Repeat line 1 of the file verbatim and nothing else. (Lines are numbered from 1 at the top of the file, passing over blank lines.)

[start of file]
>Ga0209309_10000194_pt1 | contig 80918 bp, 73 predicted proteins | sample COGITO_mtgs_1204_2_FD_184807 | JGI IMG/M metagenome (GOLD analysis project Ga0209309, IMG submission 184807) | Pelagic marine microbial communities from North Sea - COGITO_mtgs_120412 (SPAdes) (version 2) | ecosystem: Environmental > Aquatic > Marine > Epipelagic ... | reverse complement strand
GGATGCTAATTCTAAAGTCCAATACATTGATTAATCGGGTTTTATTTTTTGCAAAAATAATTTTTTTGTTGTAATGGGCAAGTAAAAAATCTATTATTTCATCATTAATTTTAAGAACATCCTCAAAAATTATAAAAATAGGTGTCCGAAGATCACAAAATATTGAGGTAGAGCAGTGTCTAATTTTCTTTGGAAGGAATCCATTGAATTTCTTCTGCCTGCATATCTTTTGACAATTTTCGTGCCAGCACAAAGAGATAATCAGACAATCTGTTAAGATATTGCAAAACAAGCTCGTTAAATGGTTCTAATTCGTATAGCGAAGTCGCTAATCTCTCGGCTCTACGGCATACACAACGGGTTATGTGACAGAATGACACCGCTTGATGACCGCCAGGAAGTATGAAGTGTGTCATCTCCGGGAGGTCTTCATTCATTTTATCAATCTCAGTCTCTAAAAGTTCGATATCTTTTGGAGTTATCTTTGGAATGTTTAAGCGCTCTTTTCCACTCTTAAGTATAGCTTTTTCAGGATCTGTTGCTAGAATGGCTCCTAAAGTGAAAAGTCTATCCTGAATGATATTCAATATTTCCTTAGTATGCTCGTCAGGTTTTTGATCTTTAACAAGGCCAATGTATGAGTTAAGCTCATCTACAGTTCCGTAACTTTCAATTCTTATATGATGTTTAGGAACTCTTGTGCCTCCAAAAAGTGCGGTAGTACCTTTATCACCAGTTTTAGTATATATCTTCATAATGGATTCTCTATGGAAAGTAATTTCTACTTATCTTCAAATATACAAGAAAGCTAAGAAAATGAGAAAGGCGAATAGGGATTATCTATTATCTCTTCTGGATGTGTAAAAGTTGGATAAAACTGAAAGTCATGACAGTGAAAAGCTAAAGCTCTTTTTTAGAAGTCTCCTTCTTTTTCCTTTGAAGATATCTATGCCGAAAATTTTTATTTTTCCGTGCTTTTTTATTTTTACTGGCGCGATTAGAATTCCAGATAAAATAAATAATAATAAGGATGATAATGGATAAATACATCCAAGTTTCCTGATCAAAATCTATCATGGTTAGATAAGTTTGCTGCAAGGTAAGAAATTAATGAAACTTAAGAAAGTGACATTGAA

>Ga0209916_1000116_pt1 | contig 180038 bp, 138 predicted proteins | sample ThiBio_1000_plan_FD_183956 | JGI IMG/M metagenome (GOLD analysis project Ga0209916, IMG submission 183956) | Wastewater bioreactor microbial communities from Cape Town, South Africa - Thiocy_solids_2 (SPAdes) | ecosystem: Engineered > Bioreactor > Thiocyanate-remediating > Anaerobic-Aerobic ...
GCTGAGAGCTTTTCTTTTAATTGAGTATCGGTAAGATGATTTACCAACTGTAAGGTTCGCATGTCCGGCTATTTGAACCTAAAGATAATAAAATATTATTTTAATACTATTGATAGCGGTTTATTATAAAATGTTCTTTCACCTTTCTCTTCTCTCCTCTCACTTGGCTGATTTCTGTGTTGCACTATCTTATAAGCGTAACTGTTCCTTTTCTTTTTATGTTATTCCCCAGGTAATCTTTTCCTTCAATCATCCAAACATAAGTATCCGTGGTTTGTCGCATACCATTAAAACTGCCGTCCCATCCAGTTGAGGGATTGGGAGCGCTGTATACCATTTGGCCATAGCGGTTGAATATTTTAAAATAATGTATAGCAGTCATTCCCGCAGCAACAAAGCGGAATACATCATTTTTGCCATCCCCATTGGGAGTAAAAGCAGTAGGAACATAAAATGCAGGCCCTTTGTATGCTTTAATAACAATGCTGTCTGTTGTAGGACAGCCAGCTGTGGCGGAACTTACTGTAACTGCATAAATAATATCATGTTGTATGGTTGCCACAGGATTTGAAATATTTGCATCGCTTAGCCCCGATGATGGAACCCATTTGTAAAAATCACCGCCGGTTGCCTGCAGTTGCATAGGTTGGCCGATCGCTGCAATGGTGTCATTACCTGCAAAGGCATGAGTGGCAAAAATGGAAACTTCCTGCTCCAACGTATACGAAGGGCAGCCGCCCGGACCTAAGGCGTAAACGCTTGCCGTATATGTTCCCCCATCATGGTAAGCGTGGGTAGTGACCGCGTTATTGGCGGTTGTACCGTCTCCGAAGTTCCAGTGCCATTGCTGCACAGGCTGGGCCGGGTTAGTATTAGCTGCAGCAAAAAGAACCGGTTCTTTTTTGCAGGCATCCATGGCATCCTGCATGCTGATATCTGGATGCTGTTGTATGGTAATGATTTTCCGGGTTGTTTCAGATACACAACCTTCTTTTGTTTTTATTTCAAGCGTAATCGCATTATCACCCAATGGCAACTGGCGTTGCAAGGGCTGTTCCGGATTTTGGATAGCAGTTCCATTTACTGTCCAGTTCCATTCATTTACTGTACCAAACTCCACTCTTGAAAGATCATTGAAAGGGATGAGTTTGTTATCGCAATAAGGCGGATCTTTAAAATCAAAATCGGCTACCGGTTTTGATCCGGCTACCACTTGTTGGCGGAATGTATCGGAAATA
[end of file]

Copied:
>Ga0209309_10000194_pt1 | contig 80918 bp, 73 predicted proteins | sample COGITO_mtgs_1204_2_FD_184807 | JGI IMG/M metagenome (GOLD analysis project Ga0209309, IMG submission 184807) | Pelagic marine microbial communities from North Sea - COGITO_mtgs_120412 (SPAdes) (version 2) | ecosystem: Environmental > Aquatic > Marine > Epipelagic ... | reverse complement strand